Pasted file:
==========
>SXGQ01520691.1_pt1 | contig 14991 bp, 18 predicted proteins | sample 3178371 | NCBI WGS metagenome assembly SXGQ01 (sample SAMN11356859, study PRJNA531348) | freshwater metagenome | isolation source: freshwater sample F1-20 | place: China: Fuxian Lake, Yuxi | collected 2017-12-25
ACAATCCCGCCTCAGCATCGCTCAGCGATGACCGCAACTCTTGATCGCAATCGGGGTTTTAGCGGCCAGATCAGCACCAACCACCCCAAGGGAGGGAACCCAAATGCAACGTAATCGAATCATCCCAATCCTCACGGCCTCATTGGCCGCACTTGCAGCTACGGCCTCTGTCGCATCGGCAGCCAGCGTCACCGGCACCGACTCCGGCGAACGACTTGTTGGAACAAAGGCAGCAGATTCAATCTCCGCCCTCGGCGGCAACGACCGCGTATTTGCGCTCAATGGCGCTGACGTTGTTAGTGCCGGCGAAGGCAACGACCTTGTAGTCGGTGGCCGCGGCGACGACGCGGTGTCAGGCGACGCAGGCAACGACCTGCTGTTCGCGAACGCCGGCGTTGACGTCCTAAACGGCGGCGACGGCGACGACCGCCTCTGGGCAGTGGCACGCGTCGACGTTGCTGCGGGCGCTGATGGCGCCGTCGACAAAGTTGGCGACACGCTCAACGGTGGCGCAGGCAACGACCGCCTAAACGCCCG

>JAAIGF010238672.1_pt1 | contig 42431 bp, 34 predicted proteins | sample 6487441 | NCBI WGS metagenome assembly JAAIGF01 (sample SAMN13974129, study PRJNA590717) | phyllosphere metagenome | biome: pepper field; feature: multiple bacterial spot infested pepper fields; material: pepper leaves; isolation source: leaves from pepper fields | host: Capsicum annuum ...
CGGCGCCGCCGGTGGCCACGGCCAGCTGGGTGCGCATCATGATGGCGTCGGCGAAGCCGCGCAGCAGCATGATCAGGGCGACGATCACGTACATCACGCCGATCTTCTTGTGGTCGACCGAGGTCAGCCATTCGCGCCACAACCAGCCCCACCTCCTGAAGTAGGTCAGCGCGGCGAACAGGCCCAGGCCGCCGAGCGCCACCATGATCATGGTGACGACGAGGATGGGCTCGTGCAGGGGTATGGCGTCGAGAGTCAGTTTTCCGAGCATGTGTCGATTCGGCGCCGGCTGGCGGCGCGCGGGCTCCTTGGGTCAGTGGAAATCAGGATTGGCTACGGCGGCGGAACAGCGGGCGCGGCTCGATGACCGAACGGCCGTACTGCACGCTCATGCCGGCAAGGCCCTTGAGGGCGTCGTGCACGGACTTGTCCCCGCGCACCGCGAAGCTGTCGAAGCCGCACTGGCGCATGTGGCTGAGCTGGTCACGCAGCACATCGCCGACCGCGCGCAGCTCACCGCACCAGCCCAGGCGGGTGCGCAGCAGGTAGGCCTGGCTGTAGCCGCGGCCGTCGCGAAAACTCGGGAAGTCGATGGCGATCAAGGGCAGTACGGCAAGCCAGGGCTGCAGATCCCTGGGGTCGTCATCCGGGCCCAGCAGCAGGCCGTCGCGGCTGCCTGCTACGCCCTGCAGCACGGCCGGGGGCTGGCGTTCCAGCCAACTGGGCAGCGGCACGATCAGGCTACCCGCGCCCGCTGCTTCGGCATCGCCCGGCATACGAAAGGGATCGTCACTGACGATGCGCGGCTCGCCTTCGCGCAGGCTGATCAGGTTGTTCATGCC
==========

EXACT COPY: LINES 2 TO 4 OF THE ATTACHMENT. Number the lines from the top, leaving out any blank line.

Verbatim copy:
ACAATCCCGCCTCAGCATCGCTCAGCGATGACCGCAACTCTTGATCGCAATCGGGGTTTTAGCGGCCAGATCAGCACCAACCACCCCAAGGGAGGGAACCCAAATGCAACGTAATCGAATCATCCCAATCCTCACGGCCTCATTGGCCGCACTTGCAGCTACGGCCTCTGTCGCATCGGCAGCCAGCGTCACCGGCACCGACTCCGGCGAACGACTTGTTGGAACAAAGGCAGCAGATTCAATCTCCGCCCTCGGCGGCAACGACCGCGTATTTGCGCTCAATGGCGCTGACGTTGTTAGTGCCGGCGAAGGCAACGACCTTGTAGTCGGTGGCCGCGGCGACGACGCGGTGTCAGGCGACGCAGGCAACGACCTGCTGTTCGCGAACGCCGGCGTTGACGTCCTAAACGGCGGCGACGGCGACGACCGCCTCTGGGCAGTGGCACGCGTCGACGTTGCTGCGGGCGCTGATGGCGCCGTCGACAAAGTTGGCGACACGCTCAACGGTGGCGCAGGCAACGACCGCCTAAACGCCCG

>JAAIGF010238672.1_pt1 | contig 42431 bp, 34 predicted proteins | sample 6487441 | NCBI WGS metagenome assembly JAAIGF01 (sample SAMN13974129, study PRJNA590717) | phyllosphere metagenome | biome: pepper field; feature: multiple bacterial spot infested pepper fields; material: pepper leaves; isolation source: leaves from pepper fields | host: Capsicum annuum ...
CGGCGCCGCCGGTGGCCACGGCCAGCTGGGTGCGCATCATGATGGCGTCGGCGAAGCCGCGCAGCAGCATGATCAGGGCGACGATCACGTACATCACGCCGATCTTCTTGTGGTCGACCGAGGTCAGCCATTCGCGCCACAACCAGCCCCACCTCCTGAAGTAGGTCAGCGCGGCGAACAGGCCCAGGCCGCCGAGCGCCACCATGATCATGGTGACGACGAGGATGGGCTCGTGCAGGGGTATGGCGTCGAGAGTCAGTTTTCCGAGCATGTGTCGATTCGGCGCCGGCTGGCGGCGCGCGGGCTCCTTGGGTCAGTGGAAATCAGGATTGGCTACGGCGGCGGAACAGCGGGCGCGGCTCGATGACCGAACGGCCGTACTGCACGCTCATGCCGGCAAGGCCCTTGAGGGCGTCGTGCACGGACTTGTCCCCGCGCACCGCGAAGCTGTCGAAGCCGCACTGGCGCATGTGGCTGAGCTGGTCACGCAGCACATCGCCGACCGCGCGCAGCTCACCGCACCAGCCCAGGCGGGTGCGCAGCAGGTAGGCCTGGCTGTAGCCGCGGCCGTCGCGAAAACTCGGGAAGTCGATGGCGATCAAGGGCAGTACGGCAAGCCAGGGCTGCAGATCCCTGGGGTCGTCATCCGGGCCCAGCAGCAGGCCGTCGCGGCTGCCTGCTACGCCCTGCAGCACGGCCGGGGGCTGGCGTTCCAGCCAACTGGGCAGCGGCACGATCAGGCTACCCGCGCCCGCTGCTTCGGCATCGCCCGGCATACGAAAGGGATCGTCACTGACGATGCGCGGCTCGCCTTCGCGCAGGCTGATCAGGTTGTTCATGCC